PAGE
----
How This Brand Founder Is Tackling The Beauty Industry's Waste Problem
“We’re hoping to influence a shift away from single-use plastic — but actually making that shift, not greenwashing.”
In Bustle’s Quick Question, we ask women leaders all about advice — from the best guidance they’ve ever gotten to what they’re still figuring out. Here, Alexandra Keating shares her journey from tech entrepreneur to beauty founder.
After spending 12 years as an entrepreneur in the tech world, Alexandra Keating decided to pivot her career into the beauty industry where she could offer products that have a more tangible impact on consumers. But she’s not one of the hundreds of beauty brands that launch simply to cash in on the vast demand within the skin care market. Keating is looking to address the industry’s massive waste dilemma.
“I get obsessed with problems,” the 36-year-old Australia native tells Bustle over Zoom. That’s how she came to launch GoFundraise at age 20, a digital nonprofit platform for fundraising that streamlines the convoluted process of collecting and raising money for charities. It was also her impetus behind forming DWNLD, a publishing technology that morphed websites into phone-friendly apps at a time when iPhones were just taking off and nothing like that existed.
To apply her keen problem-solving skills to the beauty world, Keating created Uni, a just-launched body care line that features innovative refillable packaging and a closed-loop (zero-waste) system. The collection — which includes personal care staples like body wash, shampoo, and conditioner — was also formulated and designed with the planet in mind. “If we were going to build this system, it had to be sustainable in every aspect,” she says. And the packaging is chic, proving beauty products can be covetable, effective, and sustainably produced.
Here, Keating chats with Bustle about to-do lists, preparing for big meetings, and how she unplugs.
You had great success in the tech industry. What motivated such a big career change?
Besides the beauty industry’s waste problem, there was a separate pain point: At the time when I moved to New York City in 2010, I’d go buy really expensive products for my house. And I went through them so quickly. I remember spending, I don’t know, $400 on hand soaps and body wash and it just seemed like a crazy thing to do. That stuck with me. Then I started refilling the container and realized it was like, an 18-cent container.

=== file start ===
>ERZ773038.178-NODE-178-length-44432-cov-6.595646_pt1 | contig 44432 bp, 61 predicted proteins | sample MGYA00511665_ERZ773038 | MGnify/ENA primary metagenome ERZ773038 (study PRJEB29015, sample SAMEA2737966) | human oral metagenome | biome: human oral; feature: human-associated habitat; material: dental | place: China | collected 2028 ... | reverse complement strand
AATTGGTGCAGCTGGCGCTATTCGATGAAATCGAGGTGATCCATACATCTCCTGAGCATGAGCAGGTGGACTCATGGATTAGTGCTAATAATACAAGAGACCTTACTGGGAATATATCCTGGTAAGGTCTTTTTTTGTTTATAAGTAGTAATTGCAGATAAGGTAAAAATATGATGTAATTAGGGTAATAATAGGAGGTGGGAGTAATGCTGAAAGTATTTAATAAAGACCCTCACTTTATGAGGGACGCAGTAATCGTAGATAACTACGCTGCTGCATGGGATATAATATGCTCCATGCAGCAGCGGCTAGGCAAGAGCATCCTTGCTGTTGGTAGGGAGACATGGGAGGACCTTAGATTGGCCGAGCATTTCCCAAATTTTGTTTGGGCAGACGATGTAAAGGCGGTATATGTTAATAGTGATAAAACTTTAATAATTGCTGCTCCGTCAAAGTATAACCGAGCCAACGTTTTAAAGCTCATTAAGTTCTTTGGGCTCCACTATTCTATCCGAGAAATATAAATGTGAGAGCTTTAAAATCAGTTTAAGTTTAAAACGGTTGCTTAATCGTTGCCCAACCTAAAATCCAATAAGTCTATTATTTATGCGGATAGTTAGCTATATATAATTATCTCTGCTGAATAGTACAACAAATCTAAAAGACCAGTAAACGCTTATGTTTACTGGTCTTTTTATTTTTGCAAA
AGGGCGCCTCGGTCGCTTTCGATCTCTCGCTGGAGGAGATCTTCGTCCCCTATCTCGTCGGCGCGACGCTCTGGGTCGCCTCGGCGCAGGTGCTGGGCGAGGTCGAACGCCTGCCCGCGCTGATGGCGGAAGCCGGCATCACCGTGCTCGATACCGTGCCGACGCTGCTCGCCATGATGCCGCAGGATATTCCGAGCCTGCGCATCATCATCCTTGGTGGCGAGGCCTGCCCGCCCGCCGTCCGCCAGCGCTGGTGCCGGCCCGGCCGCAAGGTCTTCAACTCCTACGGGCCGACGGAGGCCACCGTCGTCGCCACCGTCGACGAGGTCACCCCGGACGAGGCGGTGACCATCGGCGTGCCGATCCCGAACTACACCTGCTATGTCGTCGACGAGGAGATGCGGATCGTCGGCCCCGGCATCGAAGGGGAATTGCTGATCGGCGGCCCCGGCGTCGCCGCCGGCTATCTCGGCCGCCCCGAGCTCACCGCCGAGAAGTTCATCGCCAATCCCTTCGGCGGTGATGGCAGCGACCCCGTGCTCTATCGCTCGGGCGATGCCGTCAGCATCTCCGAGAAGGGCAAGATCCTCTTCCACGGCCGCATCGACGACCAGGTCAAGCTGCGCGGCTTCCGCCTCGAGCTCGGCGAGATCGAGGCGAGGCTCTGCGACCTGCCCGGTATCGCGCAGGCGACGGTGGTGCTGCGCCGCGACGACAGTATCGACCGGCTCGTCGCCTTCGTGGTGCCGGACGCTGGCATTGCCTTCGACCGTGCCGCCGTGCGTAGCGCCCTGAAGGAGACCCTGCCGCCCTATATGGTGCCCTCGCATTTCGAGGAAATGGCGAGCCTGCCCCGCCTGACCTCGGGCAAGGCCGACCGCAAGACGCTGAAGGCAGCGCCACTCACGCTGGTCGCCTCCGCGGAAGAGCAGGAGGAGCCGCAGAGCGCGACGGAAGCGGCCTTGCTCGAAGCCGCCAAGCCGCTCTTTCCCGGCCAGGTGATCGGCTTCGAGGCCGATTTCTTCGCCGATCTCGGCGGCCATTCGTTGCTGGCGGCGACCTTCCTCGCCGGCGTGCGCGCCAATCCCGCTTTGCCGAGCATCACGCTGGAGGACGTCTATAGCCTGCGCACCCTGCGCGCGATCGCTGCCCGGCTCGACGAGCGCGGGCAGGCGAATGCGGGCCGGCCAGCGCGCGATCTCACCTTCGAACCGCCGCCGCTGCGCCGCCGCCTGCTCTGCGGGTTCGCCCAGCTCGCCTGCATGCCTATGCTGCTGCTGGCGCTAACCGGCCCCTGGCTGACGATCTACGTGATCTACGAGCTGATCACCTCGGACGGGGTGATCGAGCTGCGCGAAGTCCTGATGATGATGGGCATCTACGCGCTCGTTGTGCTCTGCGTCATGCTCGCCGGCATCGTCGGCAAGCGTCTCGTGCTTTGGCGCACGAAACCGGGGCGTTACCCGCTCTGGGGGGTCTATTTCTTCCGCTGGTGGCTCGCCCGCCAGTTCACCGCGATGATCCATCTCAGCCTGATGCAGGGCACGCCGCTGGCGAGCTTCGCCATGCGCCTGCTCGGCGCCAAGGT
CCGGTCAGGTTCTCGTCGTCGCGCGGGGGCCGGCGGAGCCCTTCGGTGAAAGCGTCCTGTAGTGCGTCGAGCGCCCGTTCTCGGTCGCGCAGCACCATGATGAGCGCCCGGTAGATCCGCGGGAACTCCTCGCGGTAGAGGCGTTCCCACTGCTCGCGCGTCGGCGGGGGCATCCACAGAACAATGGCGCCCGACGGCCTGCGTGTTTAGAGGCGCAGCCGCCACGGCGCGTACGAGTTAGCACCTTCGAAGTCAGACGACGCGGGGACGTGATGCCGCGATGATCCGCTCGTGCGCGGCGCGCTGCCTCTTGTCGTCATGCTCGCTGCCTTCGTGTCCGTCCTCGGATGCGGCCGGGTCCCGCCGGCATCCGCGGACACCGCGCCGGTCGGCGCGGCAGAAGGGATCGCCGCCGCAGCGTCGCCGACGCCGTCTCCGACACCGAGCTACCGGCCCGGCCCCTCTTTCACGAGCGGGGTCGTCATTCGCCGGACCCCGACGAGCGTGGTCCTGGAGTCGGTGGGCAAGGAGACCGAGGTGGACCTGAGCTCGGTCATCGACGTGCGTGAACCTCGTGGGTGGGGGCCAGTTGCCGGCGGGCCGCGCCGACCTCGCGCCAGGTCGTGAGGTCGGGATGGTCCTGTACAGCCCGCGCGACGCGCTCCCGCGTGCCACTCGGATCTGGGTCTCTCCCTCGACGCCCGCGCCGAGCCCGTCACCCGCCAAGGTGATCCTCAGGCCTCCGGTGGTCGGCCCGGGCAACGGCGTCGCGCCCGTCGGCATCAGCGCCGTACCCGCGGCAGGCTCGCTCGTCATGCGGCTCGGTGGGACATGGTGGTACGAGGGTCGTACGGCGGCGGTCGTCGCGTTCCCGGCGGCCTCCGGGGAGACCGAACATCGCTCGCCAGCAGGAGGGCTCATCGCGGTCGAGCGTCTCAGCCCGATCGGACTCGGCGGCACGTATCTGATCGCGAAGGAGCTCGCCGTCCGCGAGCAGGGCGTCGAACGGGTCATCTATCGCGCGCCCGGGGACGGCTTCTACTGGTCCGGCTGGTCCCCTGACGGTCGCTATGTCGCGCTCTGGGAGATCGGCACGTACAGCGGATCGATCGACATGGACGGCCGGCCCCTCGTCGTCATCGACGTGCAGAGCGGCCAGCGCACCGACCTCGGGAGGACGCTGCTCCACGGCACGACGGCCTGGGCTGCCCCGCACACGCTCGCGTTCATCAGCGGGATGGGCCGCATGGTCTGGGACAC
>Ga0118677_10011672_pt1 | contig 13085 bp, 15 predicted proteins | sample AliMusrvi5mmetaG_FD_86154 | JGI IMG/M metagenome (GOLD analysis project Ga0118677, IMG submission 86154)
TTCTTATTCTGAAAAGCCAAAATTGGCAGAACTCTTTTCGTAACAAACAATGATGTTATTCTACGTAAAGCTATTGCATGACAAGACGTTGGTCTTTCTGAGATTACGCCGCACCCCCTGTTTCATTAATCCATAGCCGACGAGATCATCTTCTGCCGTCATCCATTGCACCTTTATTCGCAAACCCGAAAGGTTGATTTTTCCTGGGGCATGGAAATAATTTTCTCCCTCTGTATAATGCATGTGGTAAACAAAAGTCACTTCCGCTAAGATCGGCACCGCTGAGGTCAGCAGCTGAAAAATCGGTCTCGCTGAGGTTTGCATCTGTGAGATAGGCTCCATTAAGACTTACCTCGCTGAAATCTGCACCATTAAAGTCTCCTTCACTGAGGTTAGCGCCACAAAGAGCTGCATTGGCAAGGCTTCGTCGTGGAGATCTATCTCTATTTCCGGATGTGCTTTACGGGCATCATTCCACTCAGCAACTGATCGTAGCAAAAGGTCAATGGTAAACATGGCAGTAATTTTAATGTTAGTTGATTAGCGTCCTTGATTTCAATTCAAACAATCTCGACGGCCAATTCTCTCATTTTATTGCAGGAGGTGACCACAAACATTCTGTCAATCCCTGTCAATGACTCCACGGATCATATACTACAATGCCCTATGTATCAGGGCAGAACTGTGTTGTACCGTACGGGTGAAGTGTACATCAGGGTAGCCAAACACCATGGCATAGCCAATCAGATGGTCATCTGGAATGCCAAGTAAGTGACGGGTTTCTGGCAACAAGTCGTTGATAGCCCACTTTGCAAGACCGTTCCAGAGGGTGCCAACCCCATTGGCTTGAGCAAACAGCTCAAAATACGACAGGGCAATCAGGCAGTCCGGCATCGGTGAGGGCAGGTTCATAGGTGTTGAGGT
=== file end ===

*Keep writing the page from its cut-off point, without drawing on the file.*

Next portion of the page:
That year I happened to go to the Great Barrier Reef, and they asked me to scrub off my sunscreen because, in the areas you swim, it was directly affecting the coral reef. So there were all these aha moments. I want Uni to be the new standard in formulation and in packaging. If people buy it and like it, other brands will be like, “Hey, we could do it too.” We’re hoping to influence a shift away from single-use plastic — but actually making that shift, not greenwashing.
What are your main pain points with competitors in the beauty space?
It’s almost like a film studio world: The vast majority of the industry is run by the [same few] companies. I went through 23 different versions of my formulations and it took us three years to do five SKUs.
Another thing is, brands get a better rate if they use certain packaging. A base, an inner cup, a pump, a lid — they’re all different kinds of plastic. You put all that into one unit, and it’s going to last forever. It’s the turnkey solutions that are perpetuating the [waste] problem.
Clearly, it’s taken a lot of time and effort to come up with a line that doesn’t follow the industry’s traditional formulating and manufacturing processes. How do you manage a massive to-do list?
The last thing I do every night is prioritize my next day, and then I have a pre-morning. My first hour before work, I already have the tasks that I know I’m definitely going to do rather than have a weighty long task list for the whole day. I just look at the most important things I need to do to start the day, then get those done immediately because you never know what’s going to happen during the day.
Do you have a morning routine before you jump into work?
I’d be lying if I said yes. I jump into this morning thing: I don’t like to do anything until my important tasks are done, and so then I can squeeze out whatever those other activities are, like walking the dog or having a coffee.
How do you pump yourself up before a big meeting or presentation?
I usually try to do the opposite and go for a walk to calm myself down because I’m usually popping with what I want to say. So I don’t try to excite; I try to stay calm.
What do you do to unplug?
I’m very fortunate that I have a place by the beach, and so I walk on the beach. I have two dogs, one of them is a rescue and she’s huge, so she probably forces me to take her for long walks. I don’t put music on or listen to podcasts. I just walk.
What’s the best career advice you’ve ever received?
Be really close with your lawyer. Spend time with them. People focus on the valuations of their company and not the dynamics that are in the documents. So preferences and things like that start to become really important more so than the valuation.
What would you tell someone who’s just starting out in the industry or wants to start a company?
Go for it. I think if I came from this industry, I wouldn’t have started Uni. Starting a company is such an all-consuming and difficult thing to do, no matter what industry you’re in, but I always try to encourage people.
This interview has been edited and condensed for clarity.